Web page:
2007 – Polar Rose technology
It can guess from a photograph, in about 1.5 seconds, what any individual may look like in three dimensions, and claimed they “will ask users to input the names of people they recognize in photos online” to help build a database.
2009 – Face First
Airborne Biometrics Group, Inc introduced this Infinitely Scalable Face Recognition Platform, they are currently leaders in facial recognition technology.
“We recognized the lack of integrated service offerings in the world of facial recognition and so we built our platform with the goal of giving the public access to complex technology at a commodity price.”
Joseph Rosenkrantz, CEO and founder of Airborne Biometrics Group, Inc.
FACIAL RECOGNITION SOFTWARES:
– Veri Look SDK – VeriLook algorithm implements advanced face localization, enrollment and matching using robust digital image processing algorithms with the same high recognition quality on PCs, embedded and mobile devices.
– digiKam – KDE
– iPhoto – Apple
– OpenCV – Open Source
– Photoshop Elements – Adobe Systems
– Picasa – Google
– Picture Motion Browser – Sony
– Windows Live Photo Gallery – Microsoft
ALTERNATIVE OUTCOMES FOR FACIAL RECOGNITION:
Besides surveillance, which is the most obvious use for this technology, some of the potential uses already in consideration are for ATMs, which would recognise the face without need of password and for mobile devices to unlock them, as it’s currently happening with fingerprints.
However, facial recognition is a mighty technology as it doesn’t require the physical presence of the person and because current technological progress made it very quick and easy to scan people faces. Therefore, the above uses would be very limited and irrelevant, facial recognition could be used for way bigger things. It might be use is communication for example.
Or what if we make these machines recognise emotions and not only faces (behaviometrics is a technology which is already able to detect behaviours and identify people in these way).
What if an environment can literally recognise a person and be adapted for it? How cool would it be to enter at work and your favourite song starts (like the intro song for wrester) or you favourite scent is sprayed in the air?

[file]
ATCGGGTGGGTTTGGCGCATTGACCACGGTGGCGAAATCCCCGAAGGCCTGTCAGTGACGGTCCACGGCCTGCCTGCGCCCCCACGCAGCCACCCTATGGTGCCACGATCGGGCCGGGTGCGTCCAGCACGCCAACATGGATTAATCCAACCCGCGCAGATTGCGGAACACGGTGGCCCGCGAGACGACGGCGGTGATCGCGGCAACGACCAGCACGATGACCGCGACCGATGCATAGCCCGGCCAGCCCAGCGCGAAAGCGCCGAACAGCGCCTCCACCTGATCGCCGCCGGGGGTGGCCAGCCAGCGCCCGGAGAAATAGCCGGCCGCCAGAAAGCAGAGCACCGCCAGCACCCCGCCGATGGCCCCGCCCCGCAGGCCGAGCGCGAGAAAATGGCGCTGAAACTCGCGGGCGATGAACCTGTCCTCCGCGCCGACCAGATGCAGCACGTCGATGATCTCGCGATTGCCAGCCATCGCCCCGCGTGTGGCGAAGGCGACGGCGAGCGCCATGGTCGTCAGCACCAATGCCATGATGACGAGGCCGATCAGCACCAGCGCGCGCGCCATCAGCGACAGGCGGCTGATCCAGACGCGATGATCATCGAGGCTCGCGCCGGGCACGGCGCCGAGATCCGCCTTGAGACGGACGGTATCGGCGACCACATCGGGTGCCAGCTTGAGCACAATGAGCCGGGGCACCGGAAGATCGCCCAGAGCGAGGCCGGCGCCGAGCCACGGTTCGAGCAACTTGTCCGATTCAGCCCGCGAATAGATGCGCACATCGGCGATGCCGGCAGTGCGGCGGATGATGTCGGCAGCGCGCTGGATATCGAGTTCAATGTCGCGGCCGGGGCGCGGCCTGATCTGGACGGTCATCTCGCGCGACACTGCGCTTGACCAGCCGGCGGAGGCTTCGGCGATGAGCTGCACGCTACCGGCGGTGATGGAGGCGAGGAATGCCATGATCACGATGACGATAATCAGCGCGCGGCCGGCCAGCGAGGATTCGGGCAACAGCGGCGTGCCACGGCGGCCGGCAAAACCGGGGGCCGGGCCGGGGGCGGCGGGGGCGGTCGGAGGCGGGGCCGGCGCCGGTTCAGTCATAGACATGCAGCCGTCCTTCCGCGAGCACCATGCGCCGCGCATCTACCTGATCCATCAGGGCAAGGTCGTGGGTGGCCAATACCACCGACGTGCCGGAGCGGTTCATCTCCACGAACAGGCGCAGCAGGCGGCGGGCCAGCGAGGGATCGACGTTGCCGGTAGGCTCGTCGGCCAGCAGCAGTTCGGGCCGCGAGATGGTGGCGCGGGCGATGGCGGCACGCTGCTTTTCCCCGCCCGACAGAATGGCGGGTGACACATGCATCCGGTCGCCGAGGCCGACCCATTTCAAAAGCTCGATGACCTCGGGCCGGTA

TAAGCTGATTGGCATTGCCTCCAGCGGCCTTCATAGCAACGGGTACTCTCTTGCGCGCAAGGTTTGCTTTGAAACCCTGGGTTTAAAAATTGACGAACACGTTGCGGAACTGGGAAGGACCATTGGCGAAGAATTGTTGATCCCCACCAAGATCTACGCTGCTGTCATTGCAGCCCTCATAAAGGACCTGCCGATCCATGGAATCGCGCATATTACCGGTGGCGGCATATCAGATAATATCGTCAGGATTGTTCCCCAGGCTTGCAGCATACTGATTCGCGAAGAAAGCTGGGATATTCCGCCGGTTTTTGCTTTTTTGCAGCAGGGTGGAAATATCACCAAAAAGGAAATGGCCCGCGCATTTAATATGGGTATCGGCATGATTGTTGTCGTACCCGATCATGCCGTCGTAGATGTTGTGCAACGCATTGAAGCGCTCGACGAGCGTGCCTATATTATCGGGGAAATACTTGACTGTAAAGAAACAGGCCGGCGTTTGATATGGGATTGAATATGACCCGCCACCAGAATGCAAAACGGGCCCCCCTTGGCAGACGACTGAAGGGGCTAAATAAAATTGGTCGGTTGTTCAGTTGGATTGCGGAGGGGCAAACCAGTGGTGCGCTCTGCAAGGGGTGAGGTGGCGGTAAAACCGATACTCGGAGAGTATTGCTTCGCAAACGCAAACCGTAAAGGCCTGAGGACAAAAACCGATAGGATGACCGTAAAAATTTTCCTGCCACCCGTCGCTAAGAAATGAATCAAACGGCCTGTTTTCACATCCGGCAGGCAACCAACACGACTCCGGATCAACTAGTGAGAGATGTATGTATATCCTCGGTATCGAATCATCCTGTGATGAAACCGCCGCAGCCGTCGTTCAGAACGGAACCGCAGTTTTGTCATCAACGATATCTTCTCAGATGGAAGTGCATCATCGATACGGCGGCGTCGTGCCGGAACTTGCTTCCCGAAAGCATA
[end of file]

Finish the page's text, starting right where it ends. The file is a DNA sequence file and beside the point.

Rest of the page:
Obviously the shadow of marketing is quite scaring in this, they could start bombarding people with customised advertising. Although, that’s surely a consequence to keep under consideration, on the other hand if always scared of marketing outcomes, technological progress wouldn’t have moved anywhere.
Here is a discussion about possible futures for facial recognition and surveillance technologies in general:
RELEVANT ARTICLES AND VIDEOS:
– Facial recognition technology: How well does it work? – By Kevin Rawlinson, BBC News
– Is YOUR photo already on the FBI’s new facial recognition database? – By Mark Prigg, Daily Mail
RELEVANT TEXTS AND AUTHORS:
– Facial Recognition Technology: An analysis with scope in India, Dr.S.B.Thorat, S.K.Nayak, Miss.Jyoti P Dandale, (IJCSIS) International Journal of Computer Science and Information Security, Vol. 8, No. 1, 2010
– Our Biometric Future: Facial Recognition Technology and the Culture of Surveillance (Critical Cultural Communication) – Kelly A. Gates
– An Image Preprocessing Algorithm for Illumination Invariant Face Recognition
– Ralph Gross and Vladimir Brajovic, The Robotic Instite, H. John Heinz III College, Carnegie Mellon University, Pittsburgh, PA
– Quo vadis Face Recognition? – Ralph Gross, Jianbo Shi Robotics Institute Carnegie Mellon University Pittsburgh, PA 15213 – Jeffrey F. Cohn Department of Psychology University of Pittsburgh Pittsburgh
RELEVANT COMPANIES AND INSTITUTIONS:
– The White House, Office of Science and Technology Policy
– Neuro Technology, Biometric and Artificial Intelligence Technologies
– Face recognition using eigenfacesTurk, M.A. ; Media Lab., MIT, Cambridge, MA, USA ; Pentland, A.P.
Face Recognition – FBI.gov – National Science and Technology Council (NSTC), Committee on Technology, Committee on Homeland and National Security, Subcommittee on Biometrics
Wikipedia.org – Facial recognition system
Pingback: Facial recognition technology: force for good or privacy threat? - Malwarebytes Labs | Malwarebytes Labs